Sounds like an oxymoron right? I am sure it is but at the same time most people I know understand what I am talking about. You are married, you have a spouse that you share a life with, and you have a family. However there comes a time you feel like when it comes to the kids you are doing t all on your own. This is not to take a dig at the true single parents or make it seem like they don't have it worse than us but that level of frustration has got to be a big higher because we have these expectations in our mind that we are a team we work together and we do it as one.
I often think those who raise children who have special needs already sort of have a nail in the coffin so to speak when it comes to that whole working as a team, making it work moto. In the majority of the families I know of it is the mother that does the majority of the work when it comes to the raising and well being of the children. When I say that I mean they take them to their doctor apts, dentist, school functions, extracurriculars, and set up the play dates. Now this is not to discount the father's who do this but there is just generally one parent who is in charge, so to speak, when it comes to these sort of things. For the most part we embrace these responsibilities. We were given this responsibility because we were right for the job. We know the needs that need to be met, the things that need to be taken care of so therefor they become ours to handle. Again sometimes this isn't always the case but I am just going off what is typical in a normal typical home.
So back to where I feel special needs families are at a sort of disadvantage so to speak. We as the primary caretaker of the kids do all that we do that is required of having a typical child but then you add whatever that special need is to the mix . It might be extra appointments, therapy, traveling to specialists, home healthcare you name it. Suddenly there are days you feel like you don't have a partner that its you and only you taking on the tasks of that child and there is no wingman, go to person, partner, teammate to bail you out. Sometimes this happens just because the other parent feels inferior and has no idea what it is they really need to do and feel helpless. It generally isn't that they don't want to help or they don't feel like being involved they just have no clue where to jump in and what to do.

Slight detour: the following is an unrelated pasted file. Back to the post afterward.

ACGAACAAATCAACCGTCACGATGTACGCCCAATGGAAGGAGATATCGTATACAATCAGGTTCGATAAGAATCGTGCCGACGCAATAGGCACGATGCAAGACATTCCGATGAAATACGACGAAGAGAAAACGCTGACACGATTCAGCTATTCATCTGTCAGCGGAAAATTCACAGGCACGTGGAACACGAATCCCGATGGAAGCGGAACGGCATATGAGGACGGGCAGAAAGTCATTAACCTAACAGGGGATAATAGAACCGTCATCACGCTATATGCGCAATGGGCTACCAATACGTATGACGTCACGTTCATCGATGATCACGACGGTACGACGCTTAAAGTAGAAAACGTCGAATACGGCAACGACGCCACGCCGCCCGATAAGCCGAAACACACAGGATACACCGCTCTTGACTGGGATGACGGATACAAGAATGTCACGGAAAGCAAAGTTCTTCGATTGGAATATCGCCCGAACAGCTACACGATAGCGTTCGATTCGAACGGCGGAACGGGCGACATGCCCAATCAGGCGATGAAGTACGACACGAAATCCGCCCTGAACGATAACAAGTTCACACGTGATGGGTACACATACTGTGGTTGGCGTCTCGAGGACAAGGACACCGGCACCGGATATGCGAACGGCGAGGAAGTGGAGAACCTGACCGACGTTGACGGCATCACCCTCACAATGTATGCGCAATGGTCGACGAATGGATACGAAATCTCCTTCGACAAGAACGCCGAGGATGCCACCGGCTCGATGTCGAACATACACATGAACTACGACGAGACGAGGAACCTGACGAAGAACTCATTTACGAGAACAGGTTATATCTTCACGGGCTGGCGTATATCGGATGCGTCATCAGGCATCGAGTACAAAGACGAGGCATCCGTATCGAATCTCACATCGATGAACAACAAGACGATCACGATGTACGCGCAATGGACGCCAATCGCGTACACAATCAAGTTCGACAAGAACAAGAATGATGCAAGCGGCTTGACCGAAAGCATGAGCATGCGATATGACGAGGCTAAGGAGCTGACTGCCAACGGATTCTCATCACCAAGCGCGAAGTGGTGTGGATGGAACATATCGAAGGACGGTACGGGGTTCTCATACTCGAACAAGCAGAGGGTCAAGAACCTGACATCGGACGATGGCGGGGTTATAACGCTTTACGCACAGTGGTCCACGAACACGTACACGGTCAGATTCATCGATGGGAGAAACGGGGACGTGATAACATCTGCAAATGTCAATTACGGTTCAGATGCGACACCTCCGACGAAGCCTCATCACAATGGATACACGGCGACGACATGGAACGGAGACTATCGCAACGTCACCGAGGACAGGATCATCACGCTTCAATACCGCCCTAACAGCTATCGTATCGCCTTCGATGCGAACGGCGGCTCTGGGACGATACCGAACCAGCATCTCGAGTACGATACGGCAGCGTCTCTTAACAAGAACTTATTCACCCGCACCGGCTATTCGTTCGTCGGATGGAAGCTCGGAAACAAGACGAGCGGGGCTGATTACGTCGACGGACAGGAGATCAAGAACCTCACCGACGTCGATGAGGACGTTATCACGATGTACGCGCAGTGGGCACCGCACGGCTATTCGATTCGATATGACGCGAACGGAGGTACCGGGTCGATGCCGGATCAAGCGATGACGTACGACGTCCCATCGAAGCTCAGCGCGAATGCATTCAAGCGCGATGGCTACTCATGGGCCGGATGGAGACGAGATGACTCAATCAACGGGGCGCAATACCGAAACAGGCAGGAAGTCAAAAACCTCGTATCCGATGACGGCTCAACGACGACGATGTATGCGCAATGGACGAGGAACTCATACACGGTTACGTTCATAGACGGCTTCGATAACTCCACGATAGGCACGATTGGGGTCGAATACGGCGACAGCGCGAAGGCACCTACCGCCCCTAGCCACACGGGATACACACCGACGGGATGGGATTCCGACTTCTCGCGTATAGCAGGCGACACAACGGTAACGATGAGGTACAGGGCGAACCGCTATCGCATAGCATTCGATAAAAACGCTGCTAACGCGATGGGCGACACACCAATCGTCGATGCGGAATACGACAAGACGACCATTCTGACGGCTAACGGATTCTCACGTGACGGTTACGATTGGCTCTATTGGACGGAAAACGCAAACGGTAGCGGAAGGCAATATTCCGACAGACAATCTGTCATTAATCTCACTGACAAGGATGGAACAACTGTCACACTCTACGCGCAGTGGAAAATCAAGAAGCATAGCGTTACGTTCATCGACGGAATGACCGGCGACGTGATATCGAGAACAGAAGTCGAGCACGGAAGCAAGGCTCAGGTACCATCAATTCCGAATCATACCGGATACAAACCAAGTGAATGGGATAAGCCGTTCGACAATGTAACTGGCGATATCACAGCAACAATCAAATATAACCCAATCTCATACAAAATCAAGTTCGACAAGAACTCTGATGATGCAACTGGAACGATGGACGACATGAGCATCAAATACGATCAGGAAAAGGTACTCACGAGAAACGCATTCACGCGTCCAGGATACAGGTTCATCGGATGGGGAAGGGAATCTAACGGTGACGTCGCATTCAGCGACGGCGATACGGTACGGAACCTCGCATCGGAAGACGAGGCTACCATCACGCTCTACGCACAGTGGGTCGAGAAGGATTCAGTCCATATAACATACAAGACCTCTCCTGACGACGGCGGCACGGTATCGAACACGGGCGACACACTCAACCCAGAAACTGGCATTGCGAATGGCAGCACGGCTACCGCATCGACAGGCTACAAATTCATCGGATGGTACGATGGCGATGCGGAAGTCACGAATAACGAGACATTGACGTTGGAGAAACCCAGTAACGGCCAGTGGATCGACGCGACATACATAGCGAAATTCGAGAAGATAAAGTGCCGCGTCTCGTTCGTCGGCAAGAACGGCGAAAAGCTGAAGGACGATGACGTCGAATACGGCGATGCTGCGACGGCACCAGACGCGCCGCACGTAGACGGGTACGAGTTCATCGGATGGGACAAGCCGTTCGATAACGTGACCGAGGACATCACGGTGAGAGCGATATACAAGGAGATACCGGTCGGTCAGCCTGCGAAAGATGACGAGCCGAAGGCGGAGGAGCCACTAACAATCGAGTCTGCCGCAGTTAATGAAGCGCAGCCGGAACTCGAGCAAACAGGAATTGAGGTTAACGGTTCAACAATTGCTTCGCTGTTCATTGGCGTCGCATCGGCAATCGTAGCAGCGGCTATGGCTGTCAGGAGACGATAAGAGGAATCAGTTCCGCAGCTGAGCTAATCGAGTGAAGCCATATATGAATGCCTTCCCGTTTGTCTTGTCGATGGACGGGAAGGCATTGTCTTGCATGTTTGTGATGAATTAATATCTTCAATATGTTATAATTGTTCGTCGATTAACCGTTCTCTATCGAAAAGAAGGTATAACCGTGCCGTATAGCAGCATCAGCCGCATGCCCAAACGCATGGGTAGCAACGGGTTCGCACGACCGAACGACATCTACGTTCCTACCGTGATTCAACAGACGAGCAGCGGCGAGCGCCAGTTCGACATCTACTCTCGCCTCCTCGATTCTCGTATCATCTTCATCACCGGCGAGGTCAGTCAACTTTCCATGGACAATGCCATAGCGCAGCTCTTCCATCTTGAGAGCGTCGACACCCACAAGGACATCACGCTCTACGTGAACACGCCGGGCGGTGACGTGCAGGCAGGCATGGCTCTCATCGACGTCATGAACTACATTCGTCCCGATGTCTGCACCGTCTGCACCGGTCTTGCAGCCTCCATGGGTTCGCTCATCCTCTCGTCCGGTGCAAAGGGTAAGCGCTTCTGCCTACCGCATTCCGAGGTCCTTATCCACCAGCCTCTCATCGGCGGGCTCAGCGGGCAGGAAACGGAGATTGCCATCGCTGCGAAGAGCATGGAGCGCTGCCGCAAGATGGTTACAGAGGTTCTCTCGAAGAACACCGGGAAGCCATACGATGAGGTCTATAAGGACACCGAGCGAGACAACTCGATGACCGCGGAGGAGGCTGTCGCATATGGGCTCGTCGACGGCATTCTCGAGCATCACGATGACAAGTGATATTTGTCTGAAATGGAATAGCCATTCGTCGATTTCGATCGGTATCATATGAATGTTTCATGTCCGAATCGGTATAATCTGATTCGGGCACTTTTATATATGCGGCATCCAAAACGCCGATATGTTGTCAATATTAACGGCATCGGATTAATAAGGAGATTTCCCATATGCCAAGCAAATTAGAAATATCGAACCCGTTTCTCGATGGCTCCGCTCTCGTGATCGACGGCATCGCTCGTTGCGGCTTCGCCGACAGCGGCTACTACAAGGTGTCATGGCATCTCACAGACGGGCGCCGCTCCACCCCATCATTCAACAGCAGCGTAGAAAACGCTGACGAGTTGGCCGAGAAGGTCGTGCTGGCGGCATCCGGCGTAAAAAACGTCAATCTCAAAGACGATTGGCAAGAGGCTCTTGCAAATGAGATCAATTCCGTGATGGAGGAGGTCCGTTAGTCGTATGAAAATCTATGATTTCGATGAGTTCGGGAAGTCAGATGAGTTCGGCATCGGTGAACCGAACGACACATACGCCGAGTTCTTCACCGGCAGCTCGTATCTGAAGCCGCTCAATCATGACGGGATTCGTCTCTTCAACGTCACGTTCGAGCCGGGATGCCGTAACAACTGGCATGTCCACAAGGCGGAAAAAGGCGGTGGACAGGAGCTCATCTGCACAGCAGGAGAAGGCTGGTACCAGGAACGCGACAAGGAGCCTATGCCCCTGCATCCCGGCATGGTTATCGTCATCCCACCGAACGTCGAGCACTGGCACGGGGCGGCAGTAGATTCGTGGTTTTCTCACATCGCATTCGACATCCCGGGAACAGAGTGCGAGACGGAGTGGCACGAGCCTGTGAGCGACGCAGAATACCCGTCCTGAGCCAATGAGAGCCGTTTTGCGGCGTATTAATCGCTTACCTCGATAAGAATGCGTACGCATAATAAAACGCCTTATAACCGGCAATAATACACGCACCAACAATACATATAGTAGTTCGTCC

While that parent who feels like they are doing it all wants to scream and shake their partner into submission, they avoid doing so for many reasons. I don't think I need to elaborate but we come to our sense and realize that we should take that energy and direct it to a more useful purpose which would be helping that spouse help us more. Sometimes this works, however I won't lie sometimes this results in even bigger problems. The key is in how you address it and how you go about solving this problem. Delivery is key!
I encourage families who have special needs children to invest in that sitter so that you can attend workshops, trainings, symposiums, and of course date night. That trustworthy sitter you have for your child will be worth their weight in gold if that means you two can get away and realize what it is that you need to work on. It is hard to be that "single" parent to your child and its hard on that parent to feel like they have to carry that entire load when they don't need to. Life is hard enough no need to make it even harder.
I did the single parent thing. It wasn't fun by any means but at the same time I knew that I had to handle it all. I couldn't turn around to my partner and "I need back up, please take over, help me out!" I accepted this as part of my choice to be a single parent and did it with ease I believe. Not that I would want to do it again but I know if God forbid I ended up in that situation again I would be ok. However I am married, I have my go to person, my wingman so I plan on utilizing him the best I can when I can. This is a learning experience for the both of us. However with the right tactics we will be better than the "married single parent" status.